We are proposing several investment options both domestically and abroad. The [government officials] are trying to limit the options and are suggesting equities in Lebanese and foreign listed companies and investments in Lebanon’s real estate sector. We wanted to go further and have equities in all companies in Lebanon [and not just the listed ones]. Investing in other currencies is the least we can expect as the NSSF pays all contributions in Lebanese pounds but medical costs are in foreign currencies.
E I hear that evasion of contributions is common in Lebanon. What are you doing to better control evasion from the contributions and alleviate the deficits of the funds?
We have controllers who check evasion from contributions. Now we have 100 controllers, whereas a year and a half ago we had just 30 to 40 controllers, so there will be better controlling going forward. One of the main issues that the NSSF faces is the lack of human resources. We should have 2051 employees and we have 1112 so we are working at 50 percent capacity.
E What is the 2051 figure based on?
When the organization was founded, the law stated that the NSSF should have 2051 employees so we have 939 missing employees. The NSSF used to have its independence when it came to hiring of employees, until 2004 when the hiring process was put under the Civil Service Council. Now every time we need to hire employees, we need the approval of the government that will ask the council to conduct exams and this is delaying our hiring process. We have recently received approval for the hiring of employees and exams are starting in a month.
E Isn’t the lack of electronic services also one of the main issues of the NSSF?
Now we have 35 offices with 1,000 PCs linked online throughout the country. So from a technological point of view, we are among the most up-to-date companies in Lebanon.
E But you don’t offer any services online and you don’t even have an NSSF domain email?
Let me explain. The first step was to train our employees and explain PCs to them. The second step and the most important one is to link hospitals, doctors, pharmacies and all providers of services electronically to the NSSF and start electronic services. I am happy to tell you that the administration recently approved putting in place a department dedicated to electronically linking all services with the NSSF. We will start by linking pharmacies then move on to hospitals and doctors. We hope that by the end of the year we would have started to provide electronic services and that by the end of 2013, we will be providing services such as online registration and providing certificates on employee headcounts online. We also have a new website which we are working on internally and it will be made public within five to six months, allowing people to enjoy services online.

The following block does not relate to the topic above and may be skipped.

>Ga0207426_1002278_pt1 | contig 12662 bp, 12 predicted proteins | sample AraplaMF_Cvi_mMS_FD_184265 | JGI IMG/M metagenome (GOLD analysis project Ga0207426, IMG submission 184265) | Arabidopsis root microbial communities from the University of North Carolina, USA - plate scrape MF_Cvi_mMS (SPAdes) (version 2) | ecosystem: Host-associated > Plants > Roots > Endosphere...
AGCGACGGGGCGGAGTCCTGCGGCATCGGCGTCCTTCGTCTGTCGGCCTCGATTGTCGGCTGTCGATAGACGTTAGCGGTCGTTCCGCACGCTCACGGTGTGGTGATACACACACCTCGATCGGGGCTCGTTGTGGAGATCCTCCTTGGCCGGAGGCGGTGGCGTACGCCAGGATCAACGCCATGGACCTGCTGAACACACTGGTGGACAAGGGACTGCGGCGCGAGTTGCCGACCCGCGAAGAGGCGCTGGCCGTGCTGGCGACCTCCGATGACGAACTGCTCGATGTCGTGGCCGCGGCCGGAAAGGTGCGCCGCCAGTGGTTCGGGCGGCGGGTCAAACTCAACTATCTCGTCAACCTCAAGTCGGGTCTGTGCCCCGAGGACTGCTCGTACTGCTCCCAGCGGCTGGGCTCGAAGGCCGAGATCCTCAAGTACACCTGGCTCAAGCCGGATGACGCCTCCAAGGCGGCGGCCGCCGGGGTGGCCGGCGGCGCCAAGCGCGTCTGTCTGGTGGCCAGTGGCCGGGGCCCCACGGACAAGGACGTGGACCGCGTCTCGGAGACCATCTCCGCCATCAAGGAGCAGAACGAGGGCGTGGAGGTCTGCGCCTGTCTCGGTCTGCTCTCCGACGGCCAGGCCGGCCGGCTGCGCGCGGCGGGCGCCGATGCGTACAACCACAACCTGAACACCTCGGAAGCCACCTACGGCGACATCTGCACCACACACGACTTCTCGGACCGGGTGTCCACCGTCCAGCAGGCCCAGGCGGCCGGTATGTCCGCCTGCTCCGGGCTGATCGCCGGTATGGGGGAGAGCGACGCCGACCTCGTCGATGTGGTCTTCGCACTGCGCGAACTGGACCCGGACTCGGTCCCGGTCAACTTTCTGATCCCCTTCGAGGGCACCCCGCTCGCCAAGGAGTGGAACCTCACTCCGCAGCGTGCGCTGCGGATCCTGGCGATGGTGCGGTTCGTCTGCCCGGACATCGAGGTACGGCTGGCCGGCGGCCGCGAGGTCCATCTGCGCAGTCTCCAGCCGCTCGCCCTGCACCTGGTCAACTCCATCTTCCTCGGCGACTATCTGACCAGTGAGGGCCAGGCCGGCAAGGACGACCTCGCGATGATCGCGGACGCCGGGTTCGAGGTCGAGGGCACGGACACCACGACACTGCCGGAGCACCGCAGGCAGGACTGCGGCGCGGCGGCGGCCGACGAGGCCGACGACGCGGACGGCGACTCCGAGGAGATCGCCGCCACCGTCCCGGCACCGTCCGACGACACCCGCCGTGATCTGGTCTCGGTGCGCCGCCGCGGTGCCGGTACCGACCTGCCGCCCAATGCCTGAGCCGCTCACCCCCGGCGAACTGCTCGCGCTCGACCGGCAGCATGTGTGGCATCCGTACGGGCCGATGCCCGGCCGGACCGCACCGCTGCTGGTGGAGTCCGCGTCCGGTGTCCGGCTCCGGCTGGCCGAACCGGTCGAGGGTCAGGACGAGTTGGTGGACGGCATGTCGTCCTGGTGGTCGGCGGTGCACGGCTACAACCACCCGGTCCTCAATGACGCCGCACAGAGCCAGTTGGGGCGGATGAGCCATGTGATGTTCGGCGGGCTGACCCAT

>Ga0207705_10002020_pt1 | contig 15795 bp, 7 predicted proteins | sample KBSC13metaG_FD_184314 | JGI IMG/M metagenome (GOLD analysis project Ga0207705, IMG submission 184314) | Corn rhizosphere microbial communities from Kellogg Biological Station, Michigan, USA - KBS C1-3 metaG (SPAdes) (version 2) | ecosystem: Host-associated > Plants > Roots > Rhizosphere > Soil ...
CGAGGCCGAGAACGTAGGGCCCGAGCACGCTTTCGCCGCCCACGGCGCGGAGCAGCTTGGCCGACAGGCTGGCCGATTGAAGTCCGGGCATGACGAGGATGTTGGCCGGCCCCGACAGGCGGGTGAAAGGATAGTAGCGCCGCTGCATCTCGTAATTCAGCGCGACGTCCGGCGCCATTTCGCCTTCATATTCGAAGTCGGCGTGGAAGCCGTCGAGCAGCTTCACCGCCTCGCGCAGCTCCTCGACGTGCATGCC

E How about the board of directors that has expired in 2006?
There are no elections yet planned for the board and the current board members are still here and different committees meet on Tuesdays and Thursdays. We need new blood in the organization but unfortunately the current problems in the country are not allowing for elections.
E Do you think the government should provide a private pension plan with tax incentives?
In my opinion, what is missing in Lebanon is an unemployment fund so that if the citizen finds himself without a job, he does not end up on the street without an income. If the NSSF is given the human resources necessary and with the required improvements in place, it can provide all social services to the country. These plans need approval by the government and I am waiting for their approval. I want to improve the NSSF to provide better services to the population. The biggest problem for now is the lack of human resources.